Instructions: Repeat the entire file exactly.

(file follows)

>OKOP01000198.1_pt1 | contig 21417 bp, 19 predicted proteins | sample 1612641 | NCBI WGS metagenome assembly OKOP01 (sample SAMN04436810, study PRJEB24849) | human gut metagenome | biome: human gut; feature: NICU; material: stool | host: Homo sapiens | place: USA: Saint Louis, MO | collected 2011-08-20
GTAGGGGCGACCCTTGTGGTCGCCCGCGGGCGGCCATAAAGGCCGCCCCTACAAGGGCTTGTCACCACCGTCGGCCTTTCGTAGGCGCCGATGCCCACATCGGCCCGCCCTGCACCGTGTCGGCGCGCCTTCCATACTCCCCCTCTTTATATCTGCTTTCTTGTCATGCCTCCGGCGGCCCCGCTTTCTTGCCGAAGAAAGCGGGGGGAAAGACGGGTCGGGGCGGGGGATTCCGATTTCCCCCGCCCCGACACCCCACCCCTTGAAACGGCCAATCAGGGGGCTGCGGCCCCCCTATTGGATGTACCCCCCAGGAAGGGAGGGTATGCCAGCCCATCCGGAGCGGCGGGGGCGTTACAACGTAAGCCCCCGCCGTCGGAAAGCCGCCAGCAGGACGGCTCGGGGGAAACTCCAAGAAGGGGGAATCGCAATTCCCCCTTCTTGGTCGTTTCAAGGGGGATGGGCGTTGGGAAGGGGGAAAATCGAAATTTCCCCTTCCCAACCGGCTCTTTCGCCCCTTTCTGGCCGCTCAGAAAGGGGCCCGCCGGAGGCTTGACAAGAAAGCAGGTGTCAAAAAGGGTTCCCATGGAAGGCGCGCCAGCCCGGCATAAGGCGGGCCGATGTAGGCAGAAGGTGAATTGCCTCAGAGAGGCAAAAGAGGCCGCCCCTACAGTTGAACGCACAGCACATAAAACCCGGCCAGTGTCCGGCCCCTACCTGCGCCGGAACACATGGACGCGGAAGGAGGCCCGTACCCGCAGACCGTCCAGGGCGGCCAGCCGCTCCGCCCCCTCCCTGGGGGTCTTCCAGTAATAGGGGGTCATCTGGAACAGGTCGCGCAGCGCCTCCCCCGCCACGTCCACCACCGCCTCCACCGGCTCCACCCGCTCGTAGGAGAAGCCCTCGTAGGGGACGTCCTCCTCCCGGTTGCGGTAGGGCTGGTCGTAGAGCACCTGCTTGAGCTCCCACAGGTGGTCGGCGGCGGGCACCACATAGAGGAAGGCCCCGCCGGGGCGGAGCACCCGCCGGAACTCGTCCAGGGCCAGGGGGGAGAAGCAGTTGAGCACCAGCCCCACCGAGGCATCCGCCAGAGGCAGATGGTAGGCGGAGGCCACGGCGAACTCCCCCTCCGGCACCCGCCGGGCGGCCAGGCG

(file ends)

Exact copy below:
>OKOP01000198.1_pt1 | contig 21417 bp, 19 predicted proteins | sample 1612641 | NCBI WGS metagenome assembly OKOP01 (sample SAMN04436810, study PRJEB24849) | human gut metagenome | biome: human gut; feature: NICU; material: stool | host: Homo sapiens | place: USA: Saint Louis, MO | collected 2011-08-20
GTAGGGGCGACCCTTGTGGTCGCCCGCGGGCGGCCATAAAGGCCGCCCCTACAAGGGCTTGTCACCACCGTCGGCCTTTCGTAGGCGCCGATGCCCACATCGGCCCGCCCTGCACCGTGTCGGCGCGCCTTCCATACTCCCCCTCTTTATATCTGCTTTCTTGTCATGCCTCCGGCGGCCCCGCTTTCTTGCCGAAGAAAGCGGGGGGAAAGACGGGTCGGGGCGGGGGATTCCGATTTCCCCCGCCCCGACACCCCACCCCTTGAAACGGCCAATCAGGGGGCTGCGGCCCCCCTATTGGATGTACCCCCCAGGAAGGGAGGGTATGCCAGCCCATCCGGAGCGGCGGGGGCGTTACAACGTAAGCCCCCGCCGTCGGAAAGCCGCCAGCAGGACGGCTCGGGGGAAACTCCAAGAAGGGGGAATCGCAATTCCCCCTTCTTGGTCGTTTCAAGGGGGATGGGCGTTGGGAAGGGGGAAAATCGAAATTTCCCCTTCCCAACCGGCTCTTTCGCCCCTTTCTGGCCGCTCAGAAAGGGGCCCGCCGGAGGCTTGACAAGAAAGCAGGTGTCAAAAAGGGTTCCCATGGAAGGCGCGCCAGCCCGGCATAAGGCGGGCCGATGTAGGCAGAAGGTGAATTGCCTCAGAGAGGCAAAAGAGGCCGCCCCTACAGTTGAACGCACAGCACATAAAACCCGGCCAGTGTCCGGCCCCTACCTGCGCCGGAACACATGGACGCGGAAGGAGGCCCGTACCCGCAGACCGTCCAGGGCGGCCAGCCGCTCCGCCCCCTCCCTGGGGGTCTTCCAGTAATAGGGGGTCATCTGGAACAGGTCGCGCAGCGCCTCCCCCGCCACGTCCACCACCGCCTCCACCGGCTCCACCCGCTCGTAGGAGAAGCCCTCGTAGGGGACGTCCTCCTCCCGGTTGCGGTAGGGCTGGTCGTAGAGCACCTGCTTGAGCTCCCACAGGTGGTCGGCGGCGGGCACCACATAGAGGAAGGCCCCGCCGGGGCGGAGCACCCGCCGGAACTCGTCCAGGGCCAGGGGGGAGAAGCAGTTGAGCACCAGCCCCACCGAGGCATCCGCCAGAGGCAGATGGTAGGCGGAGGCCACGGCGAACTCCCCCTCCGGCACCCGCCGGGCGGCCAGGCG